Cases of rare, deadly flesh-eating disease spike in Nanaimo & Oceanside dogs | NanaimoNewsNOW

“It’s rapid, one of our cases was literally getting worse in front of our eyes. One case came in and it only had a little swelling about [the size of a golf ball]the next day it was back and the whole leg was swollen.”

Two dogs in Nanaimo and one in Parksville were confirmed as necrotizing fasciitis cases with all three being put down.

Another two in Qualicum Beach are suspected to have succumbed to the disease with lab results still pending.

Details of the sixth case on the Island are unknown as the owners have not consented to their information being released.

Incidents began showing up to Daniel in October, with the most recent one coming in mid-April and it’s not known if the six are linked in any way.

The bacteria, streptococcus canis, will be living on a surface, including an animal’s skin, but is largely harmless until it has the opportunity to enter under the skin.

It is not considered contagious in the same manner as a virus, but a small sample size means little is known about how the bacteria is traveling and why it becomes so serious, so quickly in some animals.

“We don’t exactly know under what exact conditions it allows it to do that because a lot of dogs will have strep canis but not get necrotizing faciitis,” Daniel said. “There’s still a lot of un-answered questions.”

Once in the body, time is of the essence.

Swelling of the affected area changes by the hour and antibiotics do little to stop the spread. Daniel said a majority of dogs will either have the limb amputated or be euthanized within 24 to 48 hours of showing symptoms.

“If you catch it early enough and you treat it…with aggressive surgery, you can potentially save them. Cases I know that have been successful, generally if it happens on a limb, the limb is amputated.”

The swelling is typically discolored and squishy and leaves an imprint when pushed on.

It is also incredibly painful for the animal.

“They might be super, super sore and it’s this tiny swelling and you can’t make heads or tails why they’re as sore as they are,” Daniel said. “Sometimes they’ll come in completely non-weight bearing, acting like their leg is broken and it’s the swelling.”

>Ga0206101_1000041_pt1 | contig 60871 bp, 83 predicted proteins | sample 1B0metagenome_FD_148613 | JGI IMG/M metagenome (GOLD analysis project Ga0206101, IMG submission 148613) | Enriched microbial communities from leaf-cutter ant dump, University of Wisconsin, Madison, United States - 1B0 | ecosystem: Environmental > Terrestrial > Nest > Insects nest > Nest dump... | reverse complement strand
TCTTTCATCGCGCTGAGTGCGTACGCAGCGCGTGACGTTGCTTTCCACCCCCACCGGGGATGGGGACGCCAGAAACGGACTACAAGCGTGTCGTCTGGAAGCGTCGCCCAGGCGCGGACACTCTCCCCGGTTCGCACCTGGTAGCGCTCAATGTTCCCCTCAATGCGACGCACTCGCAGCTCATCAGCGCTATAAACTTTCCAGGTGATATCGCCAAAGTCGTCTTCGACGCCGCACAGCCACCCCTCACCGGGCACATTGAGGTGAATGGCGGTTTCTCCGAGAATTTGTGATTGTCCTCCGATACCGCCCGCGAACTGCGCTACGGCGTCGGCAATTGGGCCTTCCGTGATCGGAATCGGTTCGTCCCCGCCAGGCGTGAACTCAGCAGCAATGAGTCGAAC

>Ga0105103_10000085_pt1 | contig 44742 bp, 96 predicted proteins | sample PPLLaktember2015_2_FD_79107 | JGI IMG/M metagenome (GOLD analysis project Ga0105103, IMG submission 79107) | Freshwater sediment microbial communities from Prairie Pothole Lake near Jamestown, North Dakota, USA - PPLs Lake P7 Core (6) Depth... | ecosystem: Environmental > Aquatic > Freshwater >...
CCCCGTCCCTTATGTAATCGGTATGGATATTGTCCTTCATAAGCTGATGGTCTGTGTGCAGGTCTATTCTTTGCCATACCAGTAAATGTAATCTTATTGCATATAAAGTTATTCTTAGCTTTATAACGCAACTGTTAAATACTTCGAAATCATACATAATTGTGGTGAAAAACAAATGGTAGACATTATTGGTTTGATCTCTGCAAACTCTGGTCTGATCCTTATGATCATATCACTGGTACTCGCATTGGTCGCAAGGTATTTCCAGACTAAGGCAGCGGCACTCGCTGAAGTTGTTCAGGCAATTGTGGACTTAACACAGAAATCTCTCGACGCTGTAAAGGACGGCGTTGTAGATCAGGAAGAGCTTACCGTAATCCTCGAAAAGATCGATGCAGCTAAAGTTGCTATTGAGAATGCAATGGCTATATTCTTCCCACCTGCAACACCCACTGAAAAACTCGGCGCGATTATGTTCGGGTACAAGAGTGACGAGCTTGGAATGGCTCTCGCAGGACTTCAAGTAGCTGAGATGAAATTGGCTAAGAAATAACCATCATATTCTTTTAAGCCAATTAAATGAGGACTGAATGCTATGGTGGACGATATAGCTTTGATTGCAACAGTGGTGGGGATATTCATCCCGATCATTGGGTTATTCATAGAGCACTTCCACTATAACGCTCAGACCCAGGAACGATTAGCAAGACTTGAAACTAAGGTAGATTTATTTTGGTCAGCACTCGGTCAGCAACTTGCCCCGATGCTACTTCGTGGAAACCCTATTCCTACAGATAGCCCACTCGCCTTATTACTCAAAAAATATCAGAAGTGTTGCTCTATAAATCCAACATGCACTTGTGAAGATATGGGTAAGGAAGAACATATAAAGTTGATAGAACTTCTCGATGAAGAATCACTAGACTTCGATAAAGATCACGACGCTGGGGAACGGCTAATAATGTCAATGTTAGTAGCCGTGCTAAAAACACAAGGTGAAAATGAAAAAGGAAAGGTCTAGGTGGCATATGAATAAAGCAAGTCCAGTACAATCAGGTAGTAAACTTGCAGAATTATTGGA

Daniel admitted it’s a tough conversation for vets and dog owners to have, discussing amputation or euthanasia for what looks to be a minor injury.

A delay in actually identifying the disease can often be fatal, so surgeons are having to remove limbs before necrotizing fasciitis is confirmed.

But it’s the spread of swelling which often forces their hand.

“With the last couple of cases we drew a line where the swelling ended and within two hours you could see it had progressed past the line.”

Daniel is helping lead an effort to not only study recent cases but track future ones.

Future samples of suspected cases will be sent to doctors who specialize in the disease and a survey is being developed for past cases to try and determine any common links.

Daniel said they are also be reaching out to Island vets to share their research in a bid to find more cases or help them detect future ones faster.

Other veterinarians around the world are also making efforts to combat the infection, with development of a medicinal treatment called SertaSil proving effective in treating some wounds.

The bacteria in dogs carries a very low risk to humans, with Daniel saying only someone severely immunocompromised would be even remotely vulnerable to this specific strain.

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